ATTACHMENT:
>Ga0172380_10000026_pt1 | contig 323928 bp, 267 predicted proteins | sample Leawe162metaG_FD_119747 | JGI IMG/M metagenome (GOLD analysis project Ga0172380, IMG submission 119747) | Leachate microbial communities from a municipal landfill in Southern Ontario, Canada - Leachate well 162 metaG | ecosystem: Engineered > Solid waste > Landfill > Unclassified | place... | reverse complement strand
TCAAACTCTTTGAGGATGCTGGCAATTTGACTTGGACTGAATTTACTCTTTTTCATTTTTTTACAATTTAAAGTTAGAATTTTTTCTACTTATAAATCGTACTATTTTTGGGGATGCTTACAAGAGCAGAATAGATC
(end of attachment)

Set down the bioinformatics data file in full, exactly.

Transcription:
>Ga0172380_10000026_pt1 | contig 323928 bp, 267 predicted proteins | sample Leawe162metaG_FD_119747 | JGI IMG/M metagenome (GOLD analysis project Ga0172380, IMG submission 119747) | Leachate microbial communities from a municipal landfill in Southern Ontario, Canada - Leachate well 162 metaG | ecosystem: Engineered > Solid waste > Landfill > Unclassified | place... | reverse complement strand
TCAAACTCTTTGAGGATGCTGGCAATTTGACTTGGACTGAATTTACTCTTTTTCATTTTTTTACAATTTAAAGTTAGAATTTTTTCTACTTATAAATCGTACTATTTTTGGGGATGCTTACAAGAGCAGAATAGATC